Fun fact: Chocolate milk sometimes contains an off flavor that most judges call “bandage” or “band-aid.” It’s exactly what it sounds like- this defect tastes the way a Band-Aid smells! Gross! Bandage defects come from chemical compounds called phenols.[/panel] [panel heading=”Cheese” headingtype=”h4″ type=”panel-info” state=”closed” style=”noborder”]Cheese takes so many different forms that often evaluators use specific terms in order to properly evaluate samples. For example, mozzarella, Swiss cheese, and cheddar each have their own lexicons!

Sensory evaluation of cheese takes three distinct forms:

  • evaluation by descriptive analysis (DA) panel
  • professional judging in a competition format
  • personal evaluation (that’s you!)
  • Cheese is also often evaluated by professional judges in competitions. These judges are more interested in detecting off-flavors or defects in the cheese as part of their judgement. Have you ever heard of the International Cheese Awards? This competition takes place in the United Kingdom every year, and over 5,000 cheeses get submitted for judging! You can see photos from this competition in the photo gallery at the bottom of this page.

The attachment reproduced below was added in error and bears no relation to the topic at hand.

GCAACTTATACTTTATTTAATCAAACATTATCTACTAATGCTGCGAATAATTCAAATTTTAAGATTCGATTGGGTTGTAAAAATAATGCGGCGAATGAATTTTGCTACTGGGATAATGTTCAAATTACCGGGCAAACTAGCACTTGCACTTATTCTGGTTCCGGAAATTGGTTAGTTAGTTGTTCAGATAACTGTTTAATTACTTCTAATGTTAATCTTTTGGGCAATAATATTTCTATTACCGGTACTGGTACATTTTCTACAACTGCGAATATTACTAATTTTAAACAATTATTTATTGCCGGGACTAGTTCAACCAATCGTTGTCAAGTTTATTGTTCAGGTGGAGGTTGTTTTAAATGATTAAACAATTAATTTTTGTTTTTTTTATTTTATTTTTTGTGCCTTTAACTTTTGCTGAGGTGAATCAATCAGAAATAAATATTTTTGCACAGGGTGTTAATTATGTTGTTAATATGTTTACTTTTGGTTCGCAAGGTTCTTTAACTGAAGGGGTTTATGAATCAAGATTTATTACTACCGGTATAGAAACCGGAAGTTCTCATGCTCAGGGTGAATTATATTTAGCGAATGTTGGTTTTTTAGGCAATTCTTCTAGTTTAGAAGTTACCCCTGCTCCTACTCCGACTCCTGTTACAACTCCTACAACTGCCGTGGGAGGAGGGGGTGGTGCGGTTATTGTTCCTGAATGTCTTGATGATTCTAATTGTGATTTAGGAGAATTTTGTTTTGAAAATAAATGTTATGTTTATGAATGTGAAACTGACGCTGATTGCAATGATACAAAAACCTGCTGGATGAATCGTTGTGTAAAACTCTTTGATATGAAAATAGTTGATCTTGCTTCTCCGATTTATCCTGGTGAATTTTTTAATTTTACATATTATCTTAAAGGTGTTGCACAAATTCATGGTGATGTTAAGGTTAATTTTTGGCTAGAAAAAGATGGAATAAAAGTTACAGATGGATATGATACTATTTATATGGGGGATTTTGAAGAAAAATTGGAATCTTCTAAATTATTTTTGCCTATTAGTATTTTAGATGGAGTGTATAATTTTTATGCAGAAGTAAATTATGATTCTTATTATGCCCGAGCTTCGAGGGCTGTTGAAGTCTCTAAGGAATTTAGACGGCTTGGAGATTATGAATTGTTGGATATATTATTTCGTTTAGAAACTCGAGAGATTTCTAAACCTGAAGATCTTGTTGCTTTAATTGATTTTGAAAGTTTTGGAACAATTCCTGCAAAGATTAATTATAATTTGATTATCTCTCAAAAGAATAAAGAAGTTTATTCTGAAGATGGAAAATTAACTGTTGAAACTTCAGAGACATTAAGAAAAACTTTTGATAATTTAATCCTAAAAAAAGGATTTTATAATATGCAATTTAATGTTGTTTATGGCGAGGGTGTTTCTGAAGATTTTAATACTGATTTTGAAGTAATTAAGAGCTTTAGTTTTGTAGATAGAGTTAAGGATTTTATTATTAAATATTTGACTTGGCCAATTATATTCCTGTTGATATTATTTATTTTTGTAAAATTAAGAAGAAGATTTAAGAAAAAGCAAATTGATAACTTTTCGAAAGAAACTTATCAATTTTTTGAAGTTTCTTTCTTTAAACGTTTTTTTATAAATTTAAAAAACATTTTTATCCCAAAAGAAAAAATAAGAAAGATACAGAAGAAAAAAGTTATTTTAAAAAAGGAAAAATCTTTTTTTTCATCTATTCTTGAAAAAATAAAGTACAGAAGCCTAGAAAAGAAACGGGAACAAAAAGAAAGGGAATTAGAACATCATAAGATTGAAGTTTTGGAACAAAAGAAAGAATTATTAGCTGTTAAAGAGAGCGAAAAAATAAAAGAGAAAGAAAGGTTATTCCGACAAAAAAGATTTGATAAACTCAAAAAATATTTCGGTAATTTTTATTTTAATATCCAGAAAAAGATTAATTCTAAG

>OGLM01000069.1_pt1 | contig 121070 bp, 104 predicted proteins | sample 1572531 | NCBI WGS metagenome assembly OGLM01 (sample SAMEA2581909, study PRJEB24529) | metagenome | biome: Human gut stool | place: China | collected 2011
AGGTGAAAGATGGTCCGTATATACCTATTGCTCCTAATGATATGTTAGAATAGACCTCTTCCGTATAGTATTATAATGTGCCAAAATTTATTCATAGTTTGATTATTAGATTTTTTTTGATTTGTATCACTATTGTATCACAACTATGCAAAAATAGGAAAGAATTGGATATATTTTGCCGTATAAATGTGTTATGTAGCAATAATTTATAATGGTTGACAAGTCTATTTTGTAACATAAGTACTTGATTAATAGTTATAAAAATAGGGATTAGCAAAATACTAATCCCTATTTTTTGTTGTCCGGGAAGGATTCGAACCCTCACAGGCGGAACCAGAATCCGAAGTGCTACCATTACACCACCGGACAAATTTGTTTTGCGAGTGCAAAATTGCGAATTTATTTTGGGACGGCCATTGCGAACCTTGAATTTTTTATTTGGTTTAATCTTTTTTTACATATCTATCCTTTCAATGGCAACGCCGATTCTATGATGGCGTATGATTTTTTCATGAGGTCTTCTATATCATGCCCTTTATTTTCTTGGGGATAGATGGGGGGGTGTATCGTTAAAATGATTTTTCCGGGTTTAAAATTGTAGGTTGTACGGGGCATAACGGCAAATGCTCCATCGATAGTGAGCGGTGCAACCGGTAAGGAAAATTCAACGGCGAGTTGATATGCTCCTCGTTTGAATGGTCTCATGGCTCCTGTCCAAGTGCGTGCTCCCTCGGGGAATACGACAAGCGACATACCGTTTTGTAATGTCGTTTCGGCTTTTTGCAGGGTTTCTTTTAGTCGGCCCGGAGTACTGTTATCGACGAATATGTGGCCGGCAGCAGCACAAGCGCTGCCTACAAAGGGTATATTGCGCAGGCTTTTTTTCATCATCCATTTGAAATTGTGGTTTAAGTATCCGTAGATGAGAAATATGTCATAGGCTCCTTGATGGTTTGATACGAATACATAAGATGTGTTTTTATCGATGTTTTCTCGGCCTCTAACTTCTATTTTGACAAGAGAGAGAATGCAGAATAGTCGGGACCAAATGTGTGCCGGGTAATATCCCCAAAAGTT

Next time you bite into a piece of cheese, think carefully about what it tastes like, and how it feels in your mouth. Interested in learning more about cheese flavors? Check out the cool infographics in our photo gallery at the bottom of the page![/panel] [panel heading=”Ice Cream” headingtype=”h4″ type=”panel-info” state=”closed” style=”noborder”]Ice cream taste tester- otherwise known as the best job in the world!

    While it’s easy to say whether you like ice cream or not, an objective judging of ice cream can be difficult since it’s such a complex product. One of the most important characteristics of ice cream is its texture. Ice cream should have a smooth, creamy texture that melts evenly in the mouth. Factors that affect ice cream texture include the amount of air and the size of ice crystals in the product. “Fluffy” ice cream has too much air in it, and “sandy” or “gritty” ice cream contains overgrown ice crystals.

    You can evaluate ice cream at home yourself! Next time you eat ice cream, let a bite of it sit on your tongue and observe how it melts in your mouth. Think carefully about the texture- does it seem perfectly smooth or can you feel ice crystals?[/panel]

     

    See sensory evaluation in action! Check out these images:

     

     

     

     

     

     

     

     

     

     

    Image Sources:

    “Descriptive Analysis” photo taken by Lauren Sipple, NCSU

    “Cheese Flavor Wheel” from https://www.cheesescience.org/wheel/

    “NCSU’S Descriptive Analysis Panel” photo taken by Lauren Sipple, NCSU

    “Cheese Aroma Wheel” from https://culturecheesemag.com/cheese-bites/comte-cheese-association-updates-aroma-wheel

    “Cheese Texture Evaluation” photo taken by Clara Racette, NCSU

    “Judging at the International Cheese Awards” from https://hodgepodgedays.co.uk/food/international-cheese-awards-2018/

    “NCSU’s Taste Testing Booths with Special Lighting” photo taken by Clara Racette, NCSU